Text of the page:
"I met him at night; He slayed me as I lay upright, And all my bed was full of veritable blood, But yet I hope he does he shall do me good, As blood symbolises gold, as I was taught, And it was all false, I did not truly dream of it."
Her lying and manipulation to gain the interest and affection of Janekin.
But now, sire, lat me se, what I shal seyn? A ha! by God, I have my tale ageyn.
"But now, sir, let me see, what shall I say? Aha! by God, I have my tale again."
Reminder that it's not a speech or a written piece, but her spontaneously speaking to the pilgrims.
Of legges and of feet so clene and faire That al myn herte I yaf unto his hold.
"Of legs and feet so clean and fair, That all my heart I gave him to hold."
The Wife's attraction to Janekin at her fourth husband's funeral.
I hadde alwey a coltes tooth.
"I always had a colts tooth." or "I was always a frisky one."
She recognises and is proud of her "flaws" (for the time period).
I am al Venerien In feelinge, and myn herte is Marcien.
"I am all Venerien In feelings and my heart is Marcien."
References to astrology, which she uses as an explanation/reason for her behaviour.
Venus me yaf my lust, my likerousnesse, And Mars yaf me my sturdy hardinesse
"Venus gave my lust, my lustfulness, And Mars gave me my sturdy boldness"
Uses astrology to explain her personality, demonstrates her belief in astrology.
that evere love was sinne!
"that ever love was a sin!"
Is this genuine? Possible reference to the Bible.
Stibourn I was as is a leonesse
"I was as stubborn as a lioness"
Definition of her character and animal imagery.
Man shal nat suffer his wyf go roule aboute
"Man shall not suffer his wife go wandering about"
Misogynistic beliefs, women granted no freedom in medieval society as they believed they would cheat if they went "wandering about".
And walke I wolde, as I had doon biforn, From hous to hous, although he had it sworn.
"And I would walk, as I had done before, From house to house, even though he had forbidden it."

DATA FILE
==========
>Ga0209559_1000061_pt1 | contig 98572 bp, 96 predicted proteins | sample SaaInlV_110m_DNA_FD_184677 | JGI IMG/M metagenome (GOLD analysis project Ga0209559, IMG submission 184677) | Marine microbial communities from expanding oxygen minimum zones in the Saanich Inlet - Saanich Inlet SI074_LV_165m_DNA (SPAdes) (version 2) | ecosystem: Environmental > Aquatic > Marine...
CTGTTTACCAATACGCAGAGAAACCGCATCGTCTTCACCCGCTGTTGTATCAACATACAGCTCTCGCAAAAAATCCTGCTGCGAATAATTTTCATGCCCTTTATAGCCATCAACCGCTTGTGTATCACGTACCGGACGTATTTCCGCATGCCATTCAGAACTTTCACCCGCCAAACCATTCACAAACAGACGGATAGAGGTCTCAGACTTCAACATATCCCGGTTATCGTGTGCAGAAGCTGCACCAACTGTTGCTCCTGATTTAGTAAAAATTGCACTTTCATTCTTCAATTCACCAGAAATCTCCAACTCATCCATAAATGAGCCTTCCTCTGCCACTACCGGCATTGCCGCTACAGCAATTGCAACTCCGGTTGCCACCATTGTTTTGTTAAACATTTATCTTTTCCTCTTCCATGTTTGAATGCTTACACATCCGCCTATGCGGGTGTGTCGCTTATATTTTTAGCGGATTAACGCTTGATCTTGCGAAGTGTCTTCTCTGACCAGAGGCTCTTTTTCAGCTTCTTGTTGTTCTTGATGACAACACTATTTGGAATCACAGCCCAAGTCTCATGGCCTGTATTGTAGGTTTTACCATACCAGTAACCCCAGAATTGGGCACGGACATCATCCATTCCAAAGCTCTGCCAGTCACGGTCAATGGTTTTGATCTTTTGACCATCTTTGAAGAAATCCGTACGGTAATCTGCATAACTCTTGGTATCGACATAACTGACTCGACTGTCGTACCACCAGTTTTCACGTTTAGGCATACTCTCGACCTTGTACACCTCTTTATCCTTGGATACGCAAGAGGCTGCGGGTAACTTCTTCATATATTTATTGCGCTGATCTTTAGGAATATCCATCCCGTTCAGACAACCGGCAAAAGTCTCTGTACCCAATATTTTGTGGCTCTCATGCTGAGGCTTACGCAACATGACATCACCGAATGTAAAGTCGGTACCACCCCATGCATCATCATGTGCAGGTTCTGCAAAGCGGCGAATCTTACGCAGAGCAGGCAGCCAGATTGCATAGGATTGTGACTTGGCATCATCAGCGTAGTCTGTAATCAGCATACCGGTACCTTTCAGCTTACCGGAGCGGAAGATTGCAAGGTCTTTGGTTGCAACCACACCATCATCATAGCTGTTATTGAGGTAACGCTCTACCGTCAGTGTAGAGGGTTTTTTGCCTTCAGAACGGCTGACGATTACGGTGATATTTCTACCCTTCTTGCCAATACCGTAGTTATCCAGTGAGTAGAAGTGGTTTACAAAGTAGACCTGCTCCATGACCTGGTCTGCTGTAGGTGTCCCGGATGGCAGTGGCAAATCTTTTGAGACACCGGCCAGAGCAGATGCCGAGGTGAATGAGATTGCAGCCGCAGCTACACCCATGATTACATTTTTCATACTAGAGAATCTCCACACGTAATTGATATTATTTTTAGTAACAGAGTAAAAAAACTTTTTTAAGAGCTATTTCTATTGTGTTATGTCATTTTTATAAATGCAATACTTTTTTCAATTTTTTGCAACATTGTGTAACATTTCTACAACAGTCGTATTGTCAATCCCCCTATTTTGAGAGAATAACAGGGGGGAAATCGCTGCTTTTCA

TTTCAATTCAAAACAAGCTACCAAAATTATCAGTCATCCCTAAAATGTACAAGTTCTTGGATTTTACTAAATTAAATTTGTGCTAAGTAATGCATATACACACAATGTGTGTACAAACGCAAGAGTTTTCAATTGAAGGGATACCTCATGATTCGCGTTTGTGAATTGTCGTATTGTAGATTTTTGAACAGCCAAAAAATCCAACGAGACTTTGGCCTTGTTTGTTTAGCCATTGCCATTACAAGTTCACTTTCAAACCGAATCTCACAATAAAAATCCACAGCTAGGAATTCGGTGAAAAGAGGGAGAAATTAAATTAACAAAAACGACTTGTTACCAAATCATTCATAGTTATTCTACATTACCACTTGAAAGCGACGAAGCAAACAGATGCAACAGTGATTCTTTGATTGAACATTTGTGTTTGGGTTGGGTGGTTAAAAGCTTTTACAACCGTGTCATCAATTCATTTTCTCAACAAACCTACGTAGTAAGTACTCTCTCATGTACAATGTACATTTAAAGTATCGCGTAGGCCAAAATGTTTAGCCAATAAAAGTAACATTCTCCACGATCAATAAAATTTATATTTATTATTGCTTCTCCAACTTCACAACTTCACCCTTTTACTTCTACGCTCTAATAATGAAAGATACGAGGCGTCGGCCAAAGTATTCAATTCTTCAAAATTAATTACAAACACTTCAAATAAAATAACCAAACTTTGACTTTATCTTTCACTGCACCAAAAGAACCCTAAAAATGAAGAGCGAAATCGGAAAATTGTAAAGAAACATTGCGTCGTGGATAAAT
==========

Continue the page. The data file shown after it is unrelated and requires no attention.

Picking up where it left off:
She did what she wanted, regardless of Janekin's disapproval/rules.
Demonstration of her disregard for her husbands and their 'authority'.
"Whoso that buildeth his hous al of salwes, And priketh his blinde hors over the falwes, And suffreth his wyf to go seken halwes, Is worthy to been hanged on the galwes!"
"Whoever builds his house from willow branches/wood, And leads his blind horse over the fallow ground (poor ground), And suffers his wife to go seeking shrines (on pilgrimages), Is worthy to be hanged on the gallows!"
Misogynistic beliefs that men should treat their women in the same way that they maintain their horses and their households, reducing women to possessions and denying them freedom.
I hate him that my vices telleth me.
"I hate him that tells me my vices."
She is more than happy to accept her own flaws or to ignore them, but she will not accept society/men telling her what her flaws are or what the flaws of women are.
To reden on this book of wikked wives.
"To read this book of wicked wives."
Janekin's habit of reading misogynistic literature.
it is an impossible That any clerk wol speke good of wives But if it be of holy seintes lyves.
"It's impossible that any clerk will speak well of wives But/Unless they are holy saints."
CONTEXT: There were no positive presentations of women, unless they were holy women and saints, in literature as the clerks were the ones who wrote the books and they were completely misogynistic, following their religious beliefs that women should remain chaste.
Who peyntede the leoun, tel me who?
"Who painted the lion, tell me who?"
if wommen hadde written stories...They wolde han writen of men more wikkednesse Than al the mark of Adam may redresse.
"if woman had written the books...They would have written of men more wickedness That all the mark/sons? of Adam may amend."
If women had written the books, the medieval public would have had a more complete picture and both genders views on each other; men would not be portrayed as so noble and great if they included women's viewpoints on them. Men would have been portrayed in negatively, just as women were